By Seth Sokol
| Wednesday, January 03, 2018 | 813 Views |
Months of design, pages of specifications, and tens or even hundreds of thousands of dollars may go into the design of a single bioswale, filtration basin, or other stormwater treatment system. So why do we spend so little time thinking about the flow control devices that make them work? This article is part one of a two-part series on bypass design and focuses on external diversion structures as compared to treatment units with internal bypass capability.
It is impractical to treat an entire large storm event, so we design for the “first flush”, the initial runoff where we expect most pollutants to be conveyed. However, in big storms we want our infrastructure to efficiently convey runoff downstream without negatively impacting treatment devices. To achieve this balance, we rely on a type of device called a diversion or bypass system.
Traditionally, a bypass structure with a weir is placed upstream of an offline treatment unit. A smaller low-flow pipe transfers influent to be treated and reconnects the effluent to the mainline piping downstream. Often, a junction or return manhole is needed to join these pipes, resulting in a total of three structures.
In contrast, some online proprietary treatment devices are outfitted with an internal weir. These devices treat low flows, bypass peak flows, and discharge both through a single outlet. This innovation reduces the complexity of storm sewer layout and significantly reduces cost as the contractor can install one manhole instead of three. There are additional benefits of online units. They are ideal for retrofit applications where an existing drainage line, standard junction manhole or poorly performing device can be replaced without other site disturbance. There are also quality control advantages to having the weir integral to the treatment system’s internal components. In particular, the device would come with the weir set to the correct height with no opportunity for error by the specifier or installer.
However, I would caution engineers to be careful when designing online units. Does the flow path in the unit route high-velocity bypass away from sensitive filter surfaces and from previously captured pollutants? Do these pollutants stay contained or are they subject to scour from increased turbulence? Does the unit have adequate internal bypass capacity to convey the design peak storm event?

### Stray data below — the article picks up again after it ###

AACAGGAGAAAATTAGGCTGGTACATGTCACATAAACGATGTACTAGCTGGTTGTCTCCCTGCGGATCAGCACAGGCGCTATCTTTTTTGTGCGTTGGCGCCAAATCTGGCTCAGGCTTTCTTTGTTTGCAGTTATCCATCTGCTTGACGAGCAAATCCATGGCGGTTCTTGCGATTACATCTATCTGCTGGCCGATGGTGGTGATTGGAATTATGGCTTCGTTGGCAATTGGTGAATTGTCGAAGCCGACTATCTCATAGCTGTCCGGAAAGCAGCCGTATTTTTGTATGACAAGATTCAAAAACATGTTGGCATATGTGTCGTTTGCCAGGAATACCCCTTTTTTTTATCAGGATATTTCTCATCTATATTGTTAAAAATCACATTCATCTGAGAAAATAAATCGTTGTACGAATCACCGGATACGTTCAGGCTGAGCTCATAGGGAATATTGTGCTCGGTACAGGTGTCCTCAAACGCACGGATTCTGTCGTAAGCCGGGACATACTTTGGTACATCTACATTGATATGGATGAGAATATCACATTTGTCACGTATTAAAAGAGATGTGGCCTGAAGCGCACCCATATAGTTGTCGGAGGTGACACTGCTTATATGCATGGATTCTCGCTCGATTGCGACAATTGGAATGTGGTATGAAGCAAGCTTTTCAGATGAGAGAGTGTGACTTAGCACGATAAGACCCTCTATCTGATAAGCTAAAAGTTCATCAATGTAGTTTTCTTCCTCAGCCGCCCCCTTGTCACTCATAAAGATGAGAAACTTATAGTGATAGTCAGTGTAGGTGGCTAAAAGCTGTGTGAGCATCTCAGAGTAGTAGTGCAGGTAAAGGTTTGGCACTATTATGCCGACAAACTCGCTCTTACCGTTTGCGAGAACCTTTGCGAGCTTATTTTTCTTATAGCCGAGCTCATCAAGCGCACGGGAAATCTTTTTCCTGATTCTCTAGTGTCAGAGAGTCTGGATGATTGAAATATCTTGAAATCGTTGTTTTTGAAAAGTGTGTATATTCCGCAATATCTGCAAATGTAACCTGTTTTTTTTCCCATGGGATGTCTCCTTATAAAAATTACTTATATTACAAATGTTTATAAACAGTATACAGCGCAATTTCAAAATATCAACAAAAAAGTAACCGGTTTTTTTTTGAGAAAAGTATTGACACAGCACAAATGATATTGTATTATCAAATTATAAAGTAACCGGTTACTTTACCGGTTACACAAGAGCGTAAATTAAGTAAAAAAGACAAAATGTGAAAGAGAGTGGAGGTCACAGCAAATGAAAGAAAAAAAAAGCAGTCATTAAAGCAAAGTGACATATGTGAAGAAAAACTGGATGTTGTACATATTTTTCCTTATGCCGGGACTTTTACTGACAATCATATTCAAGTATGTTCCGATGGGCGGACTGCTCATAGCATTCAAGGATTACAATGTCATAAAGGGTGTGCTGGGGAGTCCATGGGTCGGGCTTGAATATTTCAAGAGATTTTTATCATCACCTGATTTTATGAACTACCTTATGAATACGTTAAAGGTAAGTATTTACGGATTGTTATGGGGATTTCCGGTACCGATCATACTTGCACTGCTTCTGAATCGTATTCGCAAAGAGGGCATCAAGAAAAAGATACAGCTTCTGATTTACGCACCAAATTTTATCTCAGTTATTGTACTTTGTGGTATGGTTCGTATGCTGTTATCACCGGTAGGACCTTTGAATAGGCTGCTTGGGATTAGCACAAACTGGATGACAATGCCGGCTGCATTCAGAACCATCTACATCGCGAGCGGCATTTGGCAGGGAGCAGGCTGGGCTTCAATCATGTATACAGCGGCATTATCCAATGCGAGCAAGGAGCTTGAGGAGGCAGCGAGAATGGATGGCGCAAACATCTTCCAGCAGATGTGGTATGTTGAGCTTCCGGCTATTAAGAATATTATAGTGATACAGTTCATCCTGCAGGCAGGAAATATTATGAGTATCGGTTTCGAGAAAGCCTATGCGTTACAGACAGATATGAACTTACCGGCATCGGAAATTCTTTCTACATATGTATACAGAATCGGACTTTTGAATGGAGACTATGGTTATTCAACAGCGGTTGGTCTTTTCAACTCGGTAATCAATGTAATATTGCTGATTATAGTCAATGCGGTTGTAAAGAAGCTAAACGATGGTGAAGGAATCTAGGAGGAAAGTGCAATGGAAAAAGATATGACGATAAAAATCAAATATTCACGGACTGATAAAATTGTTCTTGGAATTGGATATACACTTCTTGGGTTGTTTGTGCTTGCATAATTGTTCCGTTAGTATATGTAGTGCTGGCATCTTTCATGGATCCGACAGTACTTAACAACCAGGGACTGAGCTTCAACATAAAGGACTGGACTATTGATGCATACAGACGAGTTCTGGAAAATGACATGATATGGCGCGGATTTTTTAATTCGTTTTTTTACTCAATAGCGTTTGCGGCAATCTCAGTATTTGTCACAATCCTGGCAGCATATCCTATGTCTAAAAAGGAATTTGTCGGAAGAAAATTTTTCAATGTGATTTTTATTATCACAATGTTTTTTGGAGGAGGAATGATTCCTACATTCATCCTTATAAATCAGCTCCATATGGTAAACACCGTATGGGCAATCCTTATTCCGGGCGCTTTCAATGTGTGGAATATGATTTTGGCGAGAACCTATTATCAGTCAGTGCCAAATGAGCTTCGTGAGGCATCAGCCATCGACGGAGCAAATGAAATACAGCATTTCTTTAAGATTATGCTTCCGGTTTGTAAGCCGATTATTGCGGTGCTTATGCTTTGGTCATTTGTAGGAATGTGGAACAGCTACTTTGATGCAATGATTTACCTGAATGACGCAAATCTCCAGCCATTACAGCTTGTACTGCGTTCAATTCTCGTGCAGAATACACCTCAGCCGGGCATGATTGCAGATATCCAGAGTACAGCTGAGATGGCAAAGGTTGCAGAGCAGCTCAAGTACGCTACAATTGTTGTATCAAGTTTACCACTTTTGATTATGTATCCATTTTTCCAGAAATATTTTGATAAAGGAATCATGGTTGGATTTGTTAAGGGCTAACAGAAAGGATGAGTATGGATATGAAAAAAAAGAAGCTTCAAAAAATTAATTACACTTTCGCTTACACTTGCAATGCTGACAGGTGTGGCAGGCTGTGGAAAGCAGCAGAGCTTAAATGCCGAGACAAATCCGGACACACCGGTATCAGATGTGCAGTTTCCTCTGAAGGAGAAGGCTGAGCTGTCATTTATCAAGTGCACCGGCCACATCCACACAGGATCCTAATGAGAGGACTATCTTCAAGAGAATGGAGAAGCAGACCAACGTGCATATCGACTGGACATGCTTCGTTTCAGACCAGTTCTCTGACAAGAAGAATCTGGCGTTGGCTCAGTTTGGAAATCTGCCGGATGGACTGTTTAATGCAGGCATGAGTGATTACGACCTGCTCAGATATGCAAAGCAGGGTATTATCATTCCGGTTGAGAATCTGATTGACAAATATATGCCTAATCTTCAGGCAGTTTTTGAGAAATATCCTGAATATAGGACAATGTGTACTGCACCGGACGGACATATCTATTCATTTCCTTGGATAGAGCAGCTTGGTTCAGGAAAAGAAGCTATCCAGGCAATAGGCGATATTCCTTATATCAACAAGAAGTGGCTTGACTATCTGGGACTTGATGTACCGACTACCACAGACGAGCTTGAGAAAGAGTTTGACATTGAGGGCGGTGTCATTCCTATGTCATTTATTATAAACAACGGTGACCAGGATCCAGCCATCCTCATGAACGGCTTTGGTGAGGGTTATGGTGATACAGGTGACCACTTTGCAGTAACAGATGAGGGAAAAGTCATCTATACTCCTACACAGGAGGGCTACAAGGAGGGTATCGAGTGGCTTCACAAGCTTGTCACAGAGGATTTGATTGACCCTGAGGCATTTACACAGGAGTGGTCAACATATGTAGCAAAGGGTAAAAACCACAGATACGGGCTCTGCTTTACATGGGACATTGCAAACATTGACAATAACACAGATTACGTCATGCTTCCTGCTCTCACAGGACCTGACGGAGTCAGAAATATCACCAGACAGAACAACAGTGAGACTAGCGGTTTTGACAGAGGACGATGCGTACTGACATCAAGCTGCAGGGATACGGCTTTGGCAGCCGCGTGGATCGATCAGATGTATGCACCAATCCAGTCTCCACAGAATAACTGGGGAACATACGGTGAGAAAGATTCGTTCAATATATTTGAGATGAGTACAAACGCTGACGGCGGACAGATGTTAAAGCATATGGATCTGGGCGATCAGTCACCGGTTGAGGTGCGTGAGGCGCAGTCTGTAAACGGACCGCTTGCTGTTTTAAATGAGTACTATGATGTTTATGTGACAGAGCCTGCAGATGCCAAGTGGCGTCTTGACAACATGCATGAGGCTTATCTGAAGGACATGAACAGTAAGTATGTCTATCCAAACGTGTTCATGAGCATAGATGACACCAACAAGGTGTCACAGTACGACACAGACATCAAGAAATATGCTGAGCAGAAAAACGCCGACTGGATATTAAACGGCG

Even with a well-designed online unit, a designer might choose to place a treatment device offline for other reasons. In general, for very high flow rates an external bypass structure will scale better than trying to upsize a treatment structure. Likewise, the weir crest length in a bypass structure is typically longer than in an online treatment system. As a result, this reduces head losses associated with bypassing a particular flow rate and is beneficial on sites with hydraulic limitations.
External bypass structures are also more flexible in their configurations. For example, a bypass vault’s dimensions could be altered to accommodate a large pipe or odd pipe entry angle. In contrast, online systems are often constrained by the restrictions of the devices’ internal components which limit the number or locations of inlet pipes. Finally, external bypass structures can accommodate additional special features, like orifice plates and adjustable weirs. Not every project requires such appurtenances, but it is always nice to have options.
In the next blog post, I will look at the different types of flow control devices used for bypass. I will dig into the specifics of hydraulic head versus discharge and weigh the pros and cons of different approaches.